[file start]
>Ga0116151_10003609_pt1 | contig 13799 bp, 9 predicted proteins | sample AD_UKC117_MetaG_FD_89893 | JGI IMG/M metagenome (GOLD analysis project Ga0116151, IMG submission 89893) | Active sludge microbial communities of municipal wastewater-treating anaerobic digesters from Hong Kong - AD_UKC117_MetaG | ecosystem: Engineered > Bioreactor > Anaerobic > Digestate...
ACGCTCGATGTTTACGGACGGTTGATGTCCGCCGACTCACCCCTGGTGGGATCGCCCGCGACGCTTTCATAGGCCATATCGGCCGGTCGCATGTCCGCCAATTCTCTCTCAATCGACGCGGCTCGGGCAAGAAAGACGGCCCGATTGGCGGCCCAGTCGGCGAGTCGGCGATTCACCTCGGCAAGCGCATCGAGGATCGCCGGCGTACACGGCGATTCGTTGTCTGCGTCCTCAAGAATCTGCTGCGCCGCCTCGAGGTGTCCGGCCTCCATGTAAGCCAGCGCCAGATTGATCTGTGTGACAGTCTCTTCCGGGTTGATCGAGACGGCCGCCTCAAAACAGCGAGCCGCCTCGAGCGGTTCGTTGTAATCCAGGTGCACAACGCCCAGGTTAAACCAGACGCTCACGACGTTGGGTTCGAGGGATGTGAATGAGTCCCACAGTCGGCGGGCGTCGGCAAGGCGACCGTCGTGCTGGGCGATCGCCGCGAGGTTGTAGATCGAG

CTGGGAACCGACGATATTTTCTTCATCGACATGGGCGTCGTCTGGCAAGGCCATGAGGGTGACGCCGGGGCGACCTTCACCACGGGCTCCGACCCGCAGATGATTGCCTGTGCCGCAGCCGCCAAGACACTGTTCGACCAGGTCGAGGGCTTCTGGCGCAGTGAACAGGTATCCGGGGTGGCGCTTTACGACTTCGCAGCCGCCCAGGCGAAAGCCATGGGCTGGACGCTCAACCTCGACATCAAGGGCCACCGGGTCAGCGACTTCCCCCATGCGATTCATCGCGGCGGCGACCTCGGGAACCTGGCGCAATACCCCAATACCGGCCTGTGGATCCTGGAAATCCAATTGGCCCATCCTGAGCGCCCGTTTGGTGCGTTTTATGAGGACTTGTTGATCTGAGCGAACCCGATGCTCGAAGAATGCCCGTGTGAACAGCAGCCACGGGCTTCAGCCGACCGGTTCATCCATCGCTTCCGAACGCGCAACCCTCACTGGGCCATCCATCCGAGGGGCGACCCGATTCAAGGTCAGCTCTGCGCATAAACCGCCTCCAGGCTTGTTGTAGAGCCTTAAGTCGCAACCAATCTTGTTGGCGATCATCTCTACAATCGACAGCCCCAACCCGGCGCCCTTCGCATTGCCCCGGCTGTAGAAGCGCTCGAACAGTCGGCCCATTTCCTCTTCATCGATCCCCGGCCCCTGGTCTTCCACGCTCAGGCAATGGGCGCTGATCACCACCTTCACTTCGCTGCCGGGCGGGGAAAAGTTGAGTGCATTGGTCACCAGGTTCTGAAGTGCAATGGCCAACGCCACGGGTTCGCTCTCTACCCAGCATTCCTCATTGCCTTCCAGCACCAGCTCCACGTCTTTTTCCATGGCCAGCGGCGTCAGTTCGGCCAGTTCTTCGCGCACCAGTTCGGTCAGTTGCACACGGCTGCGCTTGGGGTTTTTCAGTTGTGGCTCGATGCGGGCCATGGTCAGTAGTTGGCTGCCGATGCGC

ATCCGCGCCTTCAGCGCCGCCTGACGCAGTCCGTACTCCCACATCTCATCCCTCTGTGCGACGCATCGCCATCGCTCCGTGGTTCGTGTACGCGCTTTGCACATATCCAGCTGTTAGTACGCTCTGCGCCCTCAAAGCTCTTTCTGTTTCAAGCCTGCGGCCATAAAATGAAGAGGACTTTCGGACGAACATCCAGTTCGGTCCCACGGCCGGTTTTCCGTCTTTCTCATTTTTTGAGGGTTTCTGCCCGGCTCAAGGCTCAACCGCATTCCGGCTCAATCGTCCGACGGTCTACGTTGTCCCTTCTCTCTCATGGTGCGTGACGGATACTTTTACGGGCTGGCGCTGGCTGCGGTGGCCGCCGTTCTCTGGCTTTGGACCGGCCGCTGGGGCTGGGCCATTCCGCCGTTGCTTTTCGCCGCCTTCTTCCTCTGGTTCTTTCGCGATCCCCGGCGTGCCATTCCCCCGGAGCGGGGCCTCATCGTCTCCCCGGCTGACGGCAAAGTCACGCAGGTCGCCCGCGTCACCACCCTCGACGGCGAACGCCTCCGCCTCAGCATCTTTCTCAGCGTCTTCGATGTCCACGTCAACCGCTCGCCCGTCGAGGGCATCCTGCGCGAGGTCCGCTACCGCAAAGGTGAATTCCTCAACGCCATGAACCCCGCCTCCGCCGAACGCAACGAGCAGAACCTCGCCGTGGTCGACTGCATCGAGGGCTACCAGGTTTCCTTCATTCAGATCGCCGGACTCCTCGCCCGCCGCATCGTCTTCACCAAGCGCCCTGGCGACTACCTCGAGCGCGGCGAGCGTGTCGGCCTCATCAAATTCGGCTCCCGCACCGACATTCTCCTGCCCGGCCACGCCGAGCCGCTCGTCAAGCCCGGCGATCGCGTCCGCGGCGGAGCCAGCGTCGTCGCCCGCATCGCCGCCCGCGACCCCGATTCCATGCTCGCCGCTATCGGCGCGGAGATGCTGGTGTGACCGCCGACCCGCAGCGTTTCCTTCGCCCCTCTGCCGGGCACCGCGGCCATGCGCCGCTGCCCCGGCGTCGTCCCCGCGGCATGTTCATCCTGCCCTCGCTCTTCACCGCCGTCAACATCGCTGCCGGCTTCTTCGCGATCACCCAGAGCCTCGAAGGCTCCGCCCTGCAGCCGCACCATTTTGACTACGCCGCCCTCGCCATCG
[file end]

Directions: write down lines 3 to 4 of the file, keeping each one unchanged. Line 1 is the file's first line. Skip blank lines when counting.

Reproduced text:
CTGGGAACCGACGATATTTTCTTCATCGACATGGGCGTCGTCTGGCAAGGCCATGAGGGTGACGCCGGGGCGACCTTCACCACGGGCTCCGACCCGCAGATGATTGCCTGTGCCGCAGCCGCCAAGACACTGTTCGACCAGGTCGAGGGCTTCTGGCGCAGTGAACAGGTATCCGGGGTGGCGCTTTACGACTTCGCAGCCGCCCAGGCGAAAGCCATGGGCTGGACGCTCAACCTCGACATCAAGGGCCACCGGGTCAGCGACTTCCCCCATGCGATTCATCGCGGCGGCGACCTCGGGAACCTGGCGCAATACCCCAATACCGGCCTGTGGATCCTGGAAATCCAATTGGCCCATCCTGAGCGCCCGTTTGGTGCGTTTTATGAGGACTTGTTGATCTGAGCGAACCCGATGCTCGAAGAATGCCCGTGTGAACAGCAGCCACGGGCTTCAGCCGACCGGTTCATCCATCGCTTCCGAACGCGCAACCCTCACTGGGCCATCCATCCGAGGGGCGACCCGATTCAAGGTCAGCTCTGCGCATAAACCGCCTCCAGGCTTGTTGTAGAGCCTTAAGTCGCAACCAATCTTGTTGGCGATCATCTCTACAATCGACAGCCCCAACCCGGCGCCCTTCGCATTGCCCCGGCTGTAGAAGCGCTCGAACAGTCGGCCCATTTCCTCTTCATCGATCCCCGGCCCCTGGTCTTCCACGCTCAGGCAATGGGCGCTGATCACCACCTTCACTTCGCTGCCGGGCGGGGAAAAGTTGAGTGCATTGGTCACCAGGTTCTGAAGTGCAATGGCCAACGCCACGGGTTCGCTCTCTACCCAGCATTCCTCATTGCCTTCCAGCACCAGCTCCACGTCTTTTTCCATGGCCAGCGGCGTCAGTTCGGCCAGTTCTTCGCGCACCAGTTCGGTCAGTTGCACACGGCTGCGCTTGGGGTTTTTCAGTTGTGGCTCGATGCGGGCCATGGTCAGTAGTTGGCTGCCGATGCGC

ATCCGCGCCTTCAGCGCCGCCTGACGCAGTCCGTACTCCCACATCTCATCCCTCTGTGCGACGCATCGCCATCGCTCCGTGGTTCGTGTACGCGCTTTGCACATATCCAGCTGTTAGTACGCTCTGCGCCCTCAAAGCTCTTTCTGTTTCAAGCCTGCGGCCATAAAATGAAGAGGACTTTCGGACGAACATCCAGTTCGGTCCCACGGCCGGTTTTCCGTCTTTCTCATTTTTTGAGGGTTTCTGCCCGGCTCAAGGCTCAACCGCATTCCGGCTCAATCGTCCGACGGTCTACGTTGTCCCTTCTCTCTCATGGTGCGTGACGGATACTTTTACGGGCTGGCGCTGGCTGCGGTGGCCGCCGTTCTCTGGCTTTGGACCGGCCGCTGGGGCTGGGCCATTCCGCCGTTGCTTTTCGCCGCCTTCTTCCTCTGGTTCTTTCGCGATCCCCGGCGTGCCATTCCCCCGGAGCGGGGCCTCATCGTCTCCCCGGCTGACGGCAAAGTCACGCAGGTCGCCCGCGTCACCACCCTCGACGGCGAACGCCTCCGCCTCAGCATCTTTCTCAGCGTCTTCGATGTCCACGTCAACCGCTCGCCCGTCGAGGGCATCCTGCGCGAGGTCCGCTACCGCAAAGGTGAATTCCTCAACGCCATGAACCCCGCCTCCGCCGAACGCAACGAGCAGAACCTCGCCGTGGTCGACTGCATCGAGGGCTACCAGGTTTCCTTCATTCAGATCGCCGGACTCCTCGCCCGCCGCATCGTCTTCACCAAGCGCCCTGGCGACTACCTCGAGCGCGGCGAGCGTGTCGGCCTCATCAAATTCGGCTCCCGCACCGACATTCTCCTGCCCGGCCACGCCGAGCCGCTCGTCAAGCCCGGCGATCGCGTCCGCGGCGGAGCCAGCGTCGTCGCCCGCATCGCCGCCCGCGACCCCGATTCCATGCTCGCCGCTATCGGCGCGGAGATGCTGGTGTGACCGCCGACCCGCAGCGTTTCCTTCGCCCCTCTGCCGGGCACCGCGGCCATGCGCCGCTGCCCCGGCGTCGTCCCCGCGGCATGTTCATCCTGCCCTCGCTCTTCACCGCCGTCAACATCGCTGCCGGCTTCTTCGCGATCACCCAGAGCCTCGAAGGCTCCGCCCTGCAGCCGCACCATTTTGACTACGCCGCCCTCGCCATCG